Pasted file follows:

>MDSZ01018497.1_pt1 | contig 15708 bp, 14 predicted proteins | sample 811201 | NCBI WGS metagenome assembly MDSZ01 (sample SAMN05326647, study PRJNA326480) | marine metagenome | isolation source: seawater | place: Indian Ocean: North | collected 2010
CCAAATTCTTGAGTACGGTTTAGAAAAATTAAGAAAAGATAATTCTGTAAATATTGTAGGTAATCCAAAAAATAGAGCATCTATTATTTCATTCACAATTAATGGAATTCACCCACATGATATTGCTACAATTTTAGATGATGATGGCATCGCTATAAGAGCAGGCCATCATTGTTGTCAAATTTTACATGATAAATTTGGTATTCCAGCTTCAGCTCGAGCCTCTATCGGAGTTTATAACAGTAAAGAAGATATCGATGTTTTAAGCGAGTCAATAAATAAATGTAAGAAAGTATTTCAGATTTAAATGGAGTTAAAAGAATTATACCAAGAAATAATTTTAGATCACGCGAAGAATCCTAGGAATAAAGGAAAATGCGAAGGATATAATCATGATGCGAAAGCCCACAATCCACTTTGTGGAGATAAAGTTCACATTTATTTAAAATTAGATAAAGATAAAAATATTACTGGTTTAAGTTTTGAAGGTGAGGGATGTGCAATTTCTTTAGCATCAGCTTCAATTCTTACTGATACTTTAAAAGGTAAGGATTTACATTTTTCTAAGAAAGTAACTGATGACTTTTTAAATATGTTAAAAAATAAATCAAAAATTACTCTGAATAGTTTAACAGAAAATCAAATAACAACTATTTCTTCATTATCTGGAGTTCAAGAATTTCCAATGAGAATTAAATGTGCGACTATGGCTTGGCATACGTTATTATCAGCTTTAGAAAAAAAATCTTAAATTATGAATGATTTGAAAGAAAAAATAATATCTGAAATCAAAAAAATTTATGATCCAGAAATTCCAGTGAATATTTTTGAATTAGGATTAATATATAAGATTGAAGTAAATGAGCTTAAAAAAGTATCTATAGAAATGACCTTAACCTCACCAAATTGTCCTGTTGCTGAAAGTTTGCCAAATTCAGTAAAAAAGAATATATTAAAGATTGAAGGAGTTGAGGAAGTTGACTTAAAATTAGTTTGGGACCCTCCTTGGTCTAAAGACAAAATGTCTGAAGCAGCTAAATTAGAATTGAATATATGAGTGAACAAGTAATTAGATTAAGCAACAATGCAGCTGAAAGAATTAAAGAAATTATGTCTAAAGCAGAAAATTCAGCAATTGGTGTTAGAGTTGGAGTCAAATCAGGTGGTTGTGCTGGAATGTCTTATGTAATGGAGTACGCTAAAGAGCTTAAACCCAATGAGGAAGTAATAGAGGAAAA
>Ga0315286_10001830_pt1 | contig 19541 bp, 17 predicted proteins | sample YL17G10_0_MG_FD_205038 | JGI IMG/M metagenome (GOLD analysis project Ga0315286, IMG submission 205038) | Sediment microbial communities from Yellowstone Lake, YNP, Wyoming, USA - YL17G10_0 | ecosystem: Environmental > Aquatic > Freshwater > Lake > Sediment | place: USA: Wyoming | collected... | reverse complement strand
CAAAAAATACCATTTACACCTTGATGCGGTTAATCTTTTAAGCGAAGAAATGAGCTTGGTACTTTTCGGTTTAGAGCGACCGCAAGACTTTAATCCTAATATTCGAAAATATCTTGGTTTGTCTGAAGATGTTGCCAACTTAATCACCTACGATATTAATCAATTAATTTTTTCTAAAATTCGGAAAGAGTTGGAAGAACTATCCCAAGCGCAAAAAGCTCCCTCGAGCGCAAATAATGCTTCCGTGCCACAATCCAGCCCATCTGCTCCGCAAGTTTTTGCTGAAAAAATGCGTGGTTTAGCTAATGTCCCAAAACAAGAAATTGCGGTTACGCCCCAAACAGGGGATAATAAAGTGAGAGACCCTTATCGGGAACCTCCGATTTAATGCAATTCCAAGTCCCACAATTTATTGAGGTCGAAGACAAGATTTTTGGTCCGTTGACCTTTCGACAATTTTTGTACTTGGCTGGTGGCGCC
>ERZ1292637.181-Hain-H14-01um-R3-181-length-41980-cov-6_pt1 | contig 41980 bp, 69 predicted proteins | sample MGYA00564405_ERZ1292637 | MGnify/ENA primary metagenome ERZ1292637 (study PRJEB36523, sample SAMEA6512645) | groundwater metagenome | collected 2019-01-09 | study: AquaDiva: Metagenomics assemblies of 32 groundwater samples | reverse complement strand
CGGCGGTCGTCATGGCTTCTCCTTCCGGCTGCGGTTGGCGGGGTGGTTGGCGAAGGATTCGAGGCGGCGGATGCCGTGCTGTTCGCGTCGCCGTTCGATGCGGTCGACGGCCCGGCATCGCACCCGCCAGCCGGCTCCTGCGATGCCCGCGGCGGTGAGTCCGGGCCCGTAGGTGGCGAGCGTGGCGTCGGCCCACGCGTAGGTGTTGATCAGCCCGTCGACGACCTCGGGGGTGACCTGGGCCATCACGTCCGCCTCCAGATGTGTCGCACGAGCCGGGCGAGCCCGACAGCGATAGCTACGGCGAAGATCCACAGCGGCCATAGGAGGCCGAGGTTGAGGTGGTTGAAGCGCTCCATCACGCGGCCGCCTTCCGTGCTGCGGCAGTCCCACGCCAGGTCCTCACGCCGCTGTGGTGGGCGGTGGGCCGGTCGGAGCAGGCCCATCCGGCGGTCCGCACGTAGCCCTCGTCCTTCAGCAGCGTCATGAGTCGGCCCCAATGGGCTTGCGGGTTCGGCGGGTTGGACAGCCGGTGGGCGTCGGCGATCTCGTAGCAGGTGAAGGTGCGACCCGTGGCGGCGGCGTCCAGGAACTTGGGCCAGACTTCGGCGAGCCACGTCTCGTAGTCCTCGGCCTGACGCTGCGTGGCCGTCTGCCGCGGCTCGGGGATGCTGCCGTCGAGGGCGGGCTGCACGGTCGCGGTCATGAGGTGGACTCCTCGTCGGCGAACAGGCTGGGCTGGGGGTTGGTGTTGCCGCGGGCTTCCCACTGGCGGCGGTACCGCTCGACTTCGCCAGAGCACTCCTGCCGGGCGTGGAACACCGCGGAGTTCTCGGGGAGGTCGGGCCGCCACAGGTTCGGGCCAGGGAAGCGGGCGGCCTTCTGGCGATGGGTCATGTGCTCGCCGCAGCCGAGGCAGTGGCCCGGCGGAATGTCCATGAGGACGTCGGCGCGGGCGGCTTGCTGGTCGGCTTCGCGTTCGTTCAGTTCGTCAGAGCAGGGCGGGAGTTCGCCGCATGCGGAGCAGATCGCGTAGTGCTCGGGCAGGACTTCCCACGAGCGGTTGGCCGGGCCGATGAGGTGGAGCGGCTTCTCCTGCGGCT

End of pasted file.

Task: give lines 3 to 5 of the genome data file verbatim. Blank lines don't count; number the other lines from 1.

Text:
>Ga0315286_10001830_pt1 | contig 19541 bp, 17 predicted proteins | sample YL17G10_0_MG_FD_205038 | JGI IMG/M metagenome (GOLD analysis project Ga0315286, IMG submission 205038) | Sediment microbial communities from Yellowstone Lake, YNP, Wyoming, USA - YL17G10_0 | ecosystem: Environmental > Aquatic > Freshwater > Lake > Sediment | place: USA: Wyoming | collected... | reverse complement strand
CAAAAAATACCATTTACACCTTGATGCGGTTAATCTTTTAAGCGAAGAAATGAGCTTGGTACTTTTCGGTTTAGAGCGACCGCAAGACTTTAATCCTAATATTCGAAAATATCTTGGTTTGTCTGAAGATGTTGCCAACTTAATCACCTACGATATTAATCAATTAATTTTTTCTAAAATTCGGAAAGAGTTGGAAGAACTATCCCAAGCGCAAAAAGCTCCCTCGAGCGCAAATAATGCTTCCGTGCCACAATCCAGCCCATCTGCTCCGCAAGTTTTTGCTGAAAAAATGCGTGGTTTAGCTAATGTCCCAAAACAAGAAATTGCGGTTACGCCCCAAACAGGGGATAATAAAGTGAGAGACCCTTATCGGGAACCTCCGATTTAATGCAATTCCAAGTCCCACAATTTATTGAGGTCGAAGACAAGATTTTTGGTCCGTTGACCTTTCGACAATTTTTGTACTTGGCTGGTGGCGCC
>ERZ1292637.181-Hain-H14-01um-R3-181-length-41980-cov-6_pt1 | contig 41980 bp, 69 predicted proteins | sample MGYA00564405_ERZ1292637 | MGnify/ENA primary metagenome ERZ1292637 (study PRJEB36523, sample SAMEA6512645) | groundwater metagenome | collected 2019-01-09 | study: AquaDiva: Metagenomics assemblies of 32 groundwater samples | reverse complement strand